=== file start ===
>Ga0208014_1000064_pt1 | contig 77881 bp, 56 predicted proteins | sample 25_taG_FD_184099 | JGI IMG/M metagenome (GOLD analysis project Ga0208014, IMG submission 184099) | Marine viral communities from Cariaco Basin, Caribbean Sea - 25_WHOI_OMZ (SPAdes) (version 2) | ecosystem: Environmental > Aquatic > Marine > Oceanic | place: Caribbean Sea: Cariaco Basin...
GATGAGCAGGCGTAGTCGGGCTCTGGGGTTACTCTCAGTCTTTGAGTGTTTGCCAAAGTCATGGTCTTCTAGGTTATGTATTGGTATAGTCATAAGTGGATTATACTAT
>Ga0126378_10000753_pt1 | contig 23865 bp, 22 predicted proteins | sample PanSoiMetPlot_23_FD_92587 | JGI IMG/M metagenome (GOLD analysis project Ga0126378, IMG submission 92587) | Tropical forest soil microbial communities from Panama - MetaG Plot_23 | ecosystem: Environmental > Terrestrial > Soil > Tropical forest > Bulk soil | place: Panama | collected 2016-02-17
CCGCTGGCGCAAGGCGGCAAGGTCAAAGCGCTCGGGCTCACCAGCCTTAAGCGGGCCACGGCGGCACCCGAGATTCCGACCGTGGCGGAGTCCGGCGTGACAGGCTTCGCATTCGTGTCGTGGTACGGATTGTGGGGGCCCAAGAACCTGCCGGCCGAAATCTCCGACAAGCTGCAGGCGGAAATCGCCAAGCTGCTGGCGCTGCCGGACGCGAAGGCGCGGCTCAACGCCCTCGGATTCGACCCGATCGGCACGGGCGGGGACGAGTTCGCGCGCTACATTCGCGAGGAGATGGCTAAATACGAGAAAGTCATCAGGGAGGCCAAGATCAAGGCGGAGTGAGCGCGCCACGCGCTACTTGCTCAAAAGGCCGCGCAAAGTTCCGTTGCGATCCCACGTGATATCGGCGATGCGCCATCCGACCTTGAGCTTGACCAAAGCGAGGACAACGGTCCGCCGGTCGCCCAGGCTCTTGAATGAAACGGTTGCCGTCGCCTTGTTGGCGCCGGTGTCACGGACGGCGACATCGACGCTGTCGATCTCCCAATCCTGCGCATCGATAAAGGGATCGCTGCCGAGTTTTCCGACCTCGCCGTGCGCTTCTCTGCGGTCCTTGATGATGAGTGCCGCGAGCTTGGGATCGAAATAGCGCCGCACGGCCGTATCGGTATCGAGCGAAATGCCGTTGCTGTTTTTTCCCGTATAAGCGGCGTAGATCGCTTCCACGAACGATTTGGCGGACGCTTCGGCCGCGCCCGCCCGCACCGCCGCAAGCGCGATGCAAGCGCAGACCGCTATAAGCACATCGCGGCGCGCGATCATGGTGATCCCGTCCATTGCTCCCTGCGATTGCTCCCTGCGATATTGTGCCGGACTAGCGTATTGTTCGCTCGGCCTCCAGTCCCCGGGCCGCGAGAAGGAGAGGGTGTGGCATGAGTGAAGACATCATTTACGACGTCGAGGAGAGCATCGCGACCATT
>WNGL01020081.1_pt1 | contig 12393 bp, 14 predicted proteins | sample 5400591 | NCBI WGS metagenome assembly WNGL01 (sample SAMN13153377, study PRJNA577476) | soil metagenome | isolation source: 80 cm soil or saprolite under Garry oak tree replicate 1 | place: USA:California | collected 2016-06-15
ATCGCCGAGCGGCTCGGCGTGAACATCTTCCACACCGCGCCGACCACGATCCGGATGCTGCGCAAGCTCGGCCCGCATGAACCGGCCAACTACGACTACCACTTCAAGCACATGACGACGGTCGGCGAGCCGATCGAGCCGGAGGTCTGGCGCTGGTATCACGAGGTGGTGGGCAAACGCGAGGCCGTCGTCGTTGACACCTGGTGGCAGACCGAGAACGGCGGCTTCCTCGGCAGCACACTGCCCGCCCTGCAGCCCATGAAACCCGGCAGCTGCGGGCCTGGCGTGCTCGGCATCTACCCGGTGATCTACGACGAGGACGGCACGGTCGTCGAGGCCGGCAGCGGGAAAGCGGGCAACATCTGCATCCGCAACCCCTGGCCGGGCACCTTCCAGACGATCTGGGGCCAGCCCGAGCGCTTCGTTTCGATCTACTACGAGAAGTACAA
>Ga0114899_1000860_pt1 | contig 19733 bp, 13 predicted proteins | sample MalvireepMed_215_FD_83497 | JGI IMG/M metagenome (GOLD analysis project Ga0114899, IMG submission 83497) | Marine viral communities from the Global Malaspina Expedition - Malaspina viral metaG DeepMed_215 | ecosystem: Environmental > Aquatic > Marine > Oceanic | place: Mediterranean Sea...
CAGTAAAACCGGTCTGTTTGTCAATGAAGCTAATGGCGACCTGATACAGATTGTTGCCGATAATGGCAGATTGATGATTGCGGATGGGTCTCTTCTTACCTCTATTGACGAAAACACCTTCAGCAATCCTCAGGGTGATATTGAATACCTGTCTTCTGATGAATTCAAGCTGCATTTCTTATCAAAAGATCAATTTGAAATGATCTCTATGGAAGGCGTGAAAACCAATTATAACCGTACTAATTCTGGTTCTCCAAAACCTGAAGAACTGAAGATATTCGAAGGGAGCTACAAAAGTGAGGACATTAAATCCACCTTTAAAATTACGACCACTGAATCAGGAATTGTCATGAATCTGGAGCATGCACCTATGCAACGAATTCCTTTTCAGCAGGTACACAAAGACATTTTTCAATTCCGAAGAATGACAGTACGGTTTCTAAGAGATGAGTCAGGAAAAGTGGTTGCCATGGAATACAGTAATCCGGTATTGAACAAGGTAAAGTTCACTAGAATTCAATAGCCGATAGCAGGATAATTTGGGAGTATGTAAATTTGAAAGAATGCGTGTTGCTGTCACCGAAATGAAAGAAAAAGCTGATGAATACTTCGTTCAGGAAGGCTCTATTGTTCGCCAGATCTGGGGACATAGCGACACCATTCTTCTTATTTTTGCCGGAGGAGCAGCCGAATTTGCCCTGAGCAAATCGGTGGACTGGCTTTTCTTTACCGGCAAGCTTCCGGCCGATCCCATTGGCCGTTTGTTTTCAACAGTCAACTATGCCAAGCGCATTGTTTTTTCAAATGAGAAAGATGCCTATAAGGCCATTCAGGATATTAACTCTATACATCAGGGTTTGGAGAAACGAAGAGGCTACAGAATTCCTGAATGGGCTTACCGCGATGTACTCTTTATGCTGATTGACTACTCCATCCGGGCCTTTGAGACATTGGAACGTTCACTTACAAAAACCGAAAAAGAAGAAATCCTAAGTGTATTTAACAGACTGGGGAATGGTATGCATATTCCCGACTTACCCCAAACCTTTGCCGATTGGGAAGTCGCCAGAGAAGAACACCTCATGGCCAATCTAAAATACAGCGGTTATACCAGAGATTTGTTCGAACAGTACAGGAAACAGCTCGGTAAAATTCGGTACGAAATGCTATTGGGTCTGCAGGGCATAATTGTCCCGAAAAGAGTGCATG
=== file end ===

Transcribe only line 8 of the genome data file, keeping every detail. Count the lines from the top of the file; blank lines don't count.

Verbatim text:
CAGTAAAACCGGTCTGTTTGTCAATGAAGCTAATGGCGACCTGATACAGATTGTTGCCGATAATGGCAGATTGATGATTGCGGATGGGTCTCTTCTTACCTCTATTGACGAAAACACCTTCAGCAATCCTCAGGGTGATATTGAATACCTGTCTTCTGATGAATTCAAGCTGCATTTCTTATCAAAAGATCAATTTGAAATGATCTCTATGGAAGGCGTGAAAACCAATTATAACCGTACTAATTCTGGTTCTCCAAAACCTGAAGAACTGAAGATATTCGAAGGGAGCTACAAAAGTGAGGACATTAAATCCACCTTTAAAATTACGACCACTGAATCAGGAATTGTCATGAATCTGGAGCATGCACCTATGCAACGAATTCCTTTTCAGCAGGTACACAAAGACATTTTTCAATTCCGAAGAATGACAGTACGGTTTCTAAGAGATGAGTCAGGAAAAGTGGTTGCCATGGAATACAGTAATCCGGTATTGAACAAGGTAAAGTTCACTAGAATTCAATAGCCGATAGCAGGATAATTTGGGAGTATGTAAATTTGAAAGAATGCGTGTTGCTGTCACCGAAATGAAAGAAAAAGCTGATGAATACTTCGTTCAGGAAGGCTCTATTGTTCGCCAGATCTGGGGACATAGCGACACCATTCTTCTTATTTTTGCCGGAGGAGCAGCCGAATTTGCCCTGAGCAAATCGGTGGACTGGCTTTTCTTTACCGGCAAGCTTCCGGCCGATCCCATTGGCCGTTTGTTTTCAACAGTCAACTATGCCAAGCGCATTGTTTTTTCAAATGAGAAAGATGCCTATAAGGCCATTCAGGATATTAACTCTATACATCAGGGTTTGGAGAAACGAAGAGGCTACAGAATTCCTGAATGGGCTTACCGCGATGTACTCTTTATGCTGATTGACTACTCCATCCGGGCCTTTGAGACATTGGAACGTTCACTTACAAAAACCGAAAAAGAAGAAATCCTAAGTGTATTTAACAGACTGGGGAATGGTATGCATATTCCCGACTTACCCCAAACCTTTGCCGATTGGGAAGTCGCCAGAGAAGAACACCTCATGGCCAATCTAAAATACAGCGGTTATACCAGAGATTTGTTCGAACAGTACAGGAAACAGCTCGGTAAAATTCGGTACGAAATGCTATTGGGTCTGCAGGGCATAATTGTCCCGAAAAGAGTGCATG